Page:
Teenage Caveman: Guest Review by Steve Paul, of Sketch Zine

Ok. So it’s a little weird for me to add this one, but I feel like I need to. This is a guest review from the old site. I think it was submitted around 1997 or so. The reviewer is Steve Paul who was a xerox zine publisher, wicked skateboarder, rabid Nirvana fan and all around great friend. Some years later he was killed in a freak accident and just reading this review brought all of that back. But, I guess it’s best to remember his hilarious and sarcastic nature and this review sure does celebrate that. 😉

So what can I really say about the movie, “Teenage Caveman” that we haven’t really thought a million times while watching a movie with a clever idea that somewhere in the making stages went completely wrong?
The entire thing’s about this young buck in a caveman-style mini-skirt that is going through adolescence in a Neanderthal society, but the entire story takes place after the nuclear holocaust. The general theme is that after the world blew up, the few people in society fell back into a zero technology culture and we all had to start over from scratch again. Kinda a bummer of a future if you think about it, but then you throw in the rebel against the system, “We don’t need no thought control, man!” theme, and what you end up with is one gigantic mess.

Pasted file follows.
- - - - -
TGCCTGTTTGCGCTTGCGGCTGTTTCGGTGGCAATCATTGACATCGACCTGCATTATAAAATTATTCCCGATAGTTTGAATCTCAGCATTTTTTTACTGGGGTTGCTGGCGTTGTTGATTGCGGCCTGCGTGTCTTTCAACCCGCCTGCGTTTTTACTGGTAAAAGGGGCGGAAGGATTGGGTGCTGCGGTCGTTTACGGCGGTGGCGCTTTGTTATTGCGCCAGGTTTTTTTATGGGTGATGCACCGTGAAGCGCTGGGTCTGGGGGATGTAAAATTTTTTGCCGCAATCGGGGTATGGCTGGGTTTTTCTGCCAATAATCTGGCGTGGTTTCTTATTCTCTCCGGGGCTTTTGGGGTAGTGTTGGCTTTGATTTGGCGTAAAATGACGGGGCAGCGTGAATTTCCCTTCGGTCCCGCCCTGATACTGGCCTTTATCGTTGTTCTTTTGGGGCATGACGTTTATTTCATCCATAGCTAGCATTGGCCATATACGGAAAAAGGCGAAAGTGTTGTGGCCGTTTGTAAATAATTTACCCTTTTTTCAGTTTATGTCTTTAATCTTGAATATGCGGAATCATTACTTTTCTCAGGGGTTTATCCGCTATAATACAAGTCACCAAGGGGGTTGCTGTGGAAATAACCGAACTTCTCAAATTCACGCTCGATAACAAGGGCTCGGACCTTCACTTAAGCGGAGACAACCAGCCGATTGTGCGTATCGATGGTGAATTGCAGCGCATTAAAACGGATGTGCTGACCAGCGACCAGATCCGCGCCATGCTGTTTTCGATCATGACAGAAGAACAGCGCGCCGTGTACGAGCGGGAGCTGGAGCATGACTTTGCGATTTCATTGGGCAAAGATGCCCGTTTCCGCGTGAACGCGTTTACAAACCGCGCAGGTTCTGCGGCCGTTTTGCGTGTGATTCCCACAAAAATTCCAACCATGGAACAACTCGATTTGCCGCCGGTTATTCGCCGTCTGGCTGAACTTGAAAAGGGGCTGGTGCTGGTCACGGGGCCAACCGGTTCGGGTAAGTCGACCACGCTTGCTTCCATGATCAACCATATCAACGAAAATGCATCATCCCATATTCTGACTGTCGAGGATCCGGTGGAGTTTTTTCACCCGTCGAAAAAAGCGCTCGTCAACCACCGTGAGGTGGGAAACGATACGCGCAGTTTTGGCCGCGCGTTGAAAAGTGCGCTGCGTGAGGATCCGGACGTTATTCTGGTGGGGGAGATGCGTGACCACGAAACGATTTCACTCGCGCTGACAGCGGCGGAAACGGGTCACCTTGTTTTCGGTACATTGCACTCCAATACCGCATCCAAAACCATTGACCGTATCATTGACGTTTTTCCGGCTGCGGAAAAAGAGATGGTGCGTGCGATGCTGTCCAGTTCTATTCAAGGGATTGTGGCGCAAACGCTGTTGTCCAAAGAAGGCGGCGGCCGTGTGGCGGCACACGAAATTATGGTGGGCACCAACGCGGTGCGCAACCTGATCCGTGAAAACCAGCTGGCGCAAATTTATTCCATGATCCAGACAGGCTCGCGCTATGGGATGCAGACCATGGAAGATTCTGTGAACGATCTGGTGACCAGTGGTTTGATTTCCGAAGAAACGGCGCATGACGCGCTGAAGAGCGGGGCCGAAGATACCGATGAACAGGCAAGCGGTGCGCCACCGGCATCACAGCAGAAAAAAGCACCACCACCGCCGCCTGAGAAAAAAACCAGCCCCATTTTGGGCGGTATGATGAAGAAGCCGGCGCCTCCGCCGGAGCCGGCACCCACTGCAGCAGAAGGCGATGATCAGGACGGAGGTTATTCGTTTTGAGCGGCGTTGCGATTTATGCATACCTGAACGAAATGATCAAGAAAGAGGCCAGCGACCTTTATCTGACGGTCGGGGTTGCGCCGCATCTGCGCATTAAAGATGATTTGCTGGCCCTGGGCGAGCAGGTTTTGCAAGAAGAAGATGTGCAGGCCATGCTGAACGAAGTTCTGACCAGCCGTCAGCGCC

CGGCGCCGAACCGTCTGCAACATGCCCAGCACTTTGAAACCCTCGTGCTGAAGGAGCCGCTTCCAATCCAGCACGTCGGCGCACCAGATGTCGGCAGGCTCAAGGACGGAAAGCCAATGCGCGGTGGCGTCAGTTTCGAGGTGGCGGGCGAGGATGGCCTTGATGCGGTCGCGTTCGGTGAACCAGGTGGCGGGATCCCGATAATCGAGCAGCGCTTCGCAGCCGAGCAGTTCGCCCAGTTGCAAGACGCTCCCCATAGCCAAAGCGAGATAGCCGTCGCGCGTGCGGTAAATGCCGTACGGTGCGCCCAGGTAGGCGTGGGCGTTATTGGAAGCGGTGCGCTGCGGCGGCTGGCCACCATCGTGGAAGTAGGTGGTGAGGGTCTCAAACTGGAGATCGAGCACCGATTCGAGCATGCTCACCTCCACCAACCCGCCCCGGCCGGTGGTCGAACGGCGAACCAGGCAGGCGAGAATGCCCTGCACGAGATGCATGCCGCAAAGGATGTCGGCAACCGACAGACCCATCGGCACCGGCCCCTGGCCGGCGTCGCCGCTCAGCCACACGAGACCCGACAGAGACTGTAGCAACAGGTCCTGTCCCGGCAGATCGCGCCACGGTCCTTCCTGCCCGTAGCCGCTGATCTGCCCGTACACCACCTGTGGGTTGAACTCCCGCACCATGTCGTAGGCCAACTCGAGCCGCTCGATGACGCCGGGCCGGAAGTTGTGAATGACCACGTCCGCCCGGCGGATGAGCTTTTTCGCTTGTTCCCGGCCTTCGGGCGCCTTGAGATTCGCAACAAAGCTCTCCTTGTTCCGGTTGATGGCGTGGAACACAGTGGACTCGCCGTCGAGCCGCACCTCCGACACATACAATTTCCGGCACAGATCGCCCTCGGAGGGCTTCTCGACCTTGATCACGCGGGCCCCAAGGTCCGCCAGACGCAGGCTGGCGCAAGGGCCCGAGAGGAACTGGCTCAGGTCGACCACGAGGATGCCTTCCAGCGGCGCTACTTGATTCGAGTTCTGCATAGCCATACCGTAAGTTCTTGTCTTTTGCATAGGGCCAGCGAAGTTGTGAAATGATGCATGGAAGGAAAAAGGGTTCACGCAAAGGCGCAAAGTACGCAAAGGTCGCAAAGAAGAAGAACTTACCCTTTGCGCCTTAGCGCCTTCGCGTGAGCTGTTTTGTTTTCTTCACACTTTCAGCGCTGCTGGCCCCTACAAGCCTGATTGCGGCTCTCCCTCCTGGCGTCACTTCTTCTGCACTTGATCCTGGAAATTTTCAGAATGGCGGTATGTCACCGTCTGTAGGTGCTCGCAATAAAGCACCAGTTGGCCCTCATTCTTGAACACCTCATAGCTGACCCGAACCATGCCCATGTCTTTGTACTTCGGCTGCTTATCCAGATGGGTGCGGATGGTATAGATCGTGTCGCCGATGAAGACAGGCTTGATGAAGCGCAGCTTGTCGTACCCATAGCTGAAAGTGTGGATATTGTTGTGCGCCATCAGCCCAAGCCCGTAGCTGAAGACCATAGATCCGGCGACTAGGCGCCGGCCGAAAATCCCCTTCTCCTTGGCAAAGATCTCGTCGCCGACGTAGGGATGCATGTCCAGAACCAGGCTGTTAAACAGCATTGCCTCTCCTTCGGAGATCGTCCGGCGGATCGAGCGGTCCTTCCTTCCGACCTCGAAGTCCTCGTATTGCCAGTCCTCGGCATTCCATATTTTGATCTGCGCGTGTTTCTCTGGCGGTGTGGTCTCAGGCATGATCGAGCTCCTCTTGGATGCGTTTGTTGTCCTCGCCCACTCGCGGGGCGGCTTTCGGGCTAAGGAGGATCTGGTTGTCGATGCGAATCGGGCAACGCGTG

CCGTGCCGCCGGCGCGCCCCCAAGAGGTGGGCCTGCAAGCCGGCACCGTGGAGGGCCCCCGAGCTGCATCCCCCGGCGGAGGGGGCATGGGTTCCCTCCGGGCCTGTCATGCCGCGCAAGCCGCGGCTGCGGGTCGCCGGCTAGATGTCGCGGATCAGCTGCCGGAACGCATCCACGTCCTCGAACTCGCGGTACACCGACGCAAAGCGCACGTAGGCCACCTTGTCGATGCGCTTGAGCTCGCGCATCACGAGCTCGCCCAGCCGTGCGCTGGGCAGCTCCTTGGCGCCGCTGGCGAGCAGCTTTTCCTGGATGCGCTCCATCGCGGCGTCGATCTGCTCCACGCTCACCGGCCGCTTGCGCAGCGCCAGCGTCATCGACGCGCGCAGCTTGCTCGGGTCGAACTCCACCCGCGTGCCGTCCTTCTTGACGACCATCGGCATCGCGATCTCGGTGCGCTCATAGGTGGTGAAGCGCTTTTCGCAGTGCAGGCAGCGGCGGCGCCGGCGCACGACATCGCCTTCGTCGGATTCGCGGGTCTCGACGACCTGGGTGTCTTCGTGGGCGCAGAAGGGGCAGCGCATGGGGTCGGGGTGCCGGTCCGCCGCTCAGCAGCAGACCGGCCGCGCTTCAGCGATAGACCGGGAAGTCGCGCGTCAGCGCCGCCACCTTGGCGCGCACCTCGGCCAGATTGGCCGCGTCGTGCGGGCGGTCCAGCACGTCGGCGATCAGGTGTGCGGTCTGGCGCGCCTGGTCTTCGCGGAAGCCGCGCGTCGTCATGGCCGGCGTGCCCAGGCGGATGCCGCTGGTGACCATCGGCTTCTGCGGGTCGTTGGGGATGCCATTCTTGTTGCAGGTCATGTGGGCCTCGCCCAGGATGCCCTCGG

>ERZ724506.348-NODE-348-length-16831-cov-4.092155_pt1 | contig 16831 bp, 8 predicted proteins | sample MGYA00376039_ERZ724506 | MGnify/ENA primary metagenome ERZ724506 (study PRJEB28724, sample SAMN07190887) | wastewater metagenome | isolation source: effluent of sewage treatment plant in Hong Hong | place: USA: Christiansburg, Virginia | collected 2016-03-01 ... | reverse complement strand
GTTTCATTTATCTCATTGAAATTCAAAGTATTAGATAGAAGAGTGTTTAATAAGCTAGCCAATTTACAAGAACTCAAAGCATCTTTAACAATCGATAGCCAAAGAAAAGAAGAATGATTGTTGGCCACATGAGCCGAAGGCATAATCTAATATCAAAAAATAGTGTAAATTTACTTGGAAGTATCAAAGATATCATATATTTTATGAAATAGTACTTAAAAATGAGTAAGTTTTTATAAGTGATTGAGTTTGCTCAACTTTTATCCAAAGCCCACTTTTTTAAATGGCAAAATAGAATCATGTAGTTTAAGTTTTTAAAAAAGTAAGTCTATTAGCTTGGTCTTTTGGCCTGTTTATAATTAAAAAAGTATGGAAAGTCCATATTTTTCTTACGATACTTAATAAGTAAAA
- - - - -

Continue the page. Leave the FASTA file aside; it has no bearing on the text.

Teenage Caveman mainly consists of four or five dialogs that are repeated so often throughout the course of the movie that you want to poke No. 2 pencils in your ears to stop the insanity. (Editor’s note: “The word is the law. The law is the word. The good is the blah. Blah dee dee blah.”) Plus there are lots of neat monsters with really pathetic costumes, and eventually you begin to ask yourself, “Does prolonged exposure to nuclear radiation really lead to a mutated society full of Cro-Magnon beatniks, 60 year old Jimmy Stewarts, and rubber Godzilla wannabes?” Something to think about before you go vote this fall. Stick it to the man and tell him, “We don’t want your rules and we certainly don’t want your goddamn war!”
Viking Women and the Sea Serpent/Teenage Caveman (1958)